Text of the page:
The Fakir’s Extraordinary Journey is an adventure film about chance.
It's full of one-liners and unlikely encounters and dance routines, in a hot-air balloon, in Paris, Rome, Mumbai, the UK, Spain and a desert where the hero enchants would-be migrants.
“I’m a fan of Monty Python,” director Ken Scott has said and it shows in several hilariously irreverent scenes.
Franco-Argentinian actress Bérénice Béjo of The Artist fame, features, and US actress Erin Moriarty plays Dhanush’s love interest in a storyline high on cute cross-cultural misunderstanding.
French actor Gérard Jugnot, makes an appearance as a Parisian taxi driver who “tells fortunes from the traffic jams” and Somali actor Barkhad Abdi, plays a savvy would-be migrant; both contribute to the strong global flavour of the pic.
The international make-up of the film cast mirrors the story which mocks borders. Scott, who is from Montreal, is full of praise for his actors.
Dhanush, who, according to one informed website, is known in Tamil-language cinema as the Bruce Lee of Kollywood, is the constant, as the action jumps from place to place, situation to situation.
Speaking of the memorable dance sequence with nimble Béjo, who plays the Fakir’s wealthy and quick-witted benefactor, Scott says “Dhanush has been in 35 Bollywood films, he knows all the dance moves. Bérénice got the rhythm and worked really hard. She was remarkable.” Sequins and all.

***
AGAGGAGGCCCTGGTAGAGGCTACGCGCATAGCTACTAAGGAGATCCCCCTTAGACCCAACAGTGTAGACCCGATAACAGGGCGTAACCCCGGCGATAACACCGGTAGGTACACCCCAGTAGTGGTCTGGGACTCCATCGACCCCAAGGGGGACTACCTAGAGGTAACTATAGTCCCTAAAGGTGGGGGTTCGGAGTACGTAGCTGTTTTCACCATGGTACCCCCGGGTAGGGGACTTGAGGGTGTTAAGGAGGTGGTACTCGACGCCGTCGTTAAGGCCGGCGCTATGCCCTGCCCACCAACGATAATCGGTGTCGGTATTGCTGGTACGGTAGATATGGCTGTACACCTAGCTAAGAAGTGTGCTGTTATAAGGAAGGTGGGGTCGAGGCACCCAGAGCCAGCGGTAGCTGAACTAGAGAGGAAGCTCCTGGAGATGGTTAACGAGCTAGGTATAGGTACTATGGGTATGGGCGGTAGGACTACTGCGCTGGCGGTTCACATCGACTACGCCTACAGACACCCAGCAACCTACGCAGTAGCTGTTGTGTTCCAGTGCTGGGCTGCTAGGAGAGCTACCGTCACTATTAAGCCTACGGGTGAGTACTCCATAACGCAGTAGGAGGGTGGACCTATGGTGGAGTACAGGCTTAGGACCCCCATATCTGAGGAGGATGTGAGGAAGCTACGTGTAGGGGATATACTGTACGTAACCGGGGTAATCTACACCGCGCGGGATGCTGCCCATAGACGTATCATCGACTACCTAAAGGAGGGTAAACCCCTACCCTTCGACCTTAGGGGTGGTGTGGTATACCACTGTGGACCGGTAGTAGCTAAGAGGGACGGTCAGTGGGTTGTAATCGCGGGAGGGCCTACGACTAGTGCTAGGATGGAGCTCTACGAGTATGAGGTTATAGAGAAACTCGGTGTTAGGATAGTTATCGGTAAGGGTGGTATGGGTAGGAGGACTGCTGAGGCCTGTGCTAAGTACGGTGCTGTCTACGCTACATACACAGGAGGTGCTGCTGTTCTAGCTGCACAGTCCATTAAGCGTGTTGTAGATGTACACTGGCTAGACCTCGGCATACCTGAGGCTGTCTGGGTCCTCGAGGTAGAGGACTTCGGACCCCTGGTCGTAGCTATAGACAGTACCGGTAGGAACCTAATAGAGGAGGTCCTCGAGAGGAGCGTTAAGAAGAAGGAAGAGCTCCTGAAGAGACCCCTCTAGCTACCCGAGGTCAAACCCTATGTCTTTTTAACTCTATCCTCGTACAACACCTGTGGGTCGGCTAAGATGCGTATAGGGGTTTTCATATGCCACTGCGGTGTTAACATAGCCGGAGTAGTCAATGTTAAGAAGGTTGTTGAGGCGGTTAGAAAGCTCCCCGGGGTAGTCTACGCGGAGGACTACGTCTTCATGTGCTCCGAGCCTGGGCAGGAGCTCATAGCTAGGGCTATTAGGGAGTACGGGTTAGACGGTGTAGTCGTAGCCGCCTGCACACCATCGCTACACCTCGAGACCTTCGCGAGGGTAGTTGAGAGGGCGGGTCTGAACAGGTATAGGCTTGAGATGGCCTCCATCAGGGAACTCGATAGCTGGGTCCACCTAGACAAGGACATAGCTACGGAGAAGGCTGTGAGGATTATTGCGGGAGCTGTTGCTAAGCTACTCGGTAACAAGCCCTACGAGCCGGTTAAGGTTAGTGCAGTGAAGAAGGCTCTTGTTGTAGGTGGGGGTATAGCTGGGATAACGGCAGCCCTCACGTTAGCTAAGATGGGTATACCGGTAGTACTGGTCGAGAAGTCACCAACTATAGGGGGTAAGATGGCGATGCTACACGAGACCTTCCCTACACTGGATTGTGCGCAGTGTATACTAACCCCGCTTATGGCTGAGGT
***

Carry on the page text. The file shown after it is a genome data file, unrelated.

The Fakir’s Extraordinary Journey, in cinemas in France from 31 May, is based on a novel by Romain Puertolas called The Extraordinary Journey of the Fakir who got Trapped in an Ikea Wardrobe.
Dhanush and Scott were special guests at an India Day at the Cannes Film Festival, where they shared champagne and the limelight with a very different film - Nandita Das’s tragic biopic, Manto, which was selected for the Un Certain Regard section. The title role of the the maverick 20th-century writer Sadaat Hasan Manto, is played by Hindi film hero, Nawazuddin Siddiqi.
“These two films are very symbolic of a new generation of Indian producers, I think. Both are coproduced by young women from New Delhi or Mumbai,” said Isabelle Giordano, the executive director of Unifrance, the French film export agency which cohosted the event.
“This year … it seems that more Indian professionals want to do more coproduction with France."
With French President Emmanuel Macron's visit to India earlier this year, "India is a key partner now for us,” she commented.
One of the goals in the growing cinematic relationship between France and India is to encourage “more French films on platforms, as digital is the key word for the distribution of French films”, Giordano said.
Film France, which provides information for film shoots, cohosted the India Day at Cannes, as Giordano said that another goal is, “to convince some Indian producers to come to France, for shoots or for post-production or music”.
The Fakir may have the power to make Unifrance’s wishes come true. Franco-Indian-Belgian coproduction has won a leg-up from influential Sony Pictures International, the local-language production arm of Sony Pictures.
At the time of writing, The Fakir’s Extraordinary Journey is set to be released in a dozen European countries - including the Czech Republic, Greece, Spain and Sweden - in June, July and in December. Scott says UK and US releases are pending.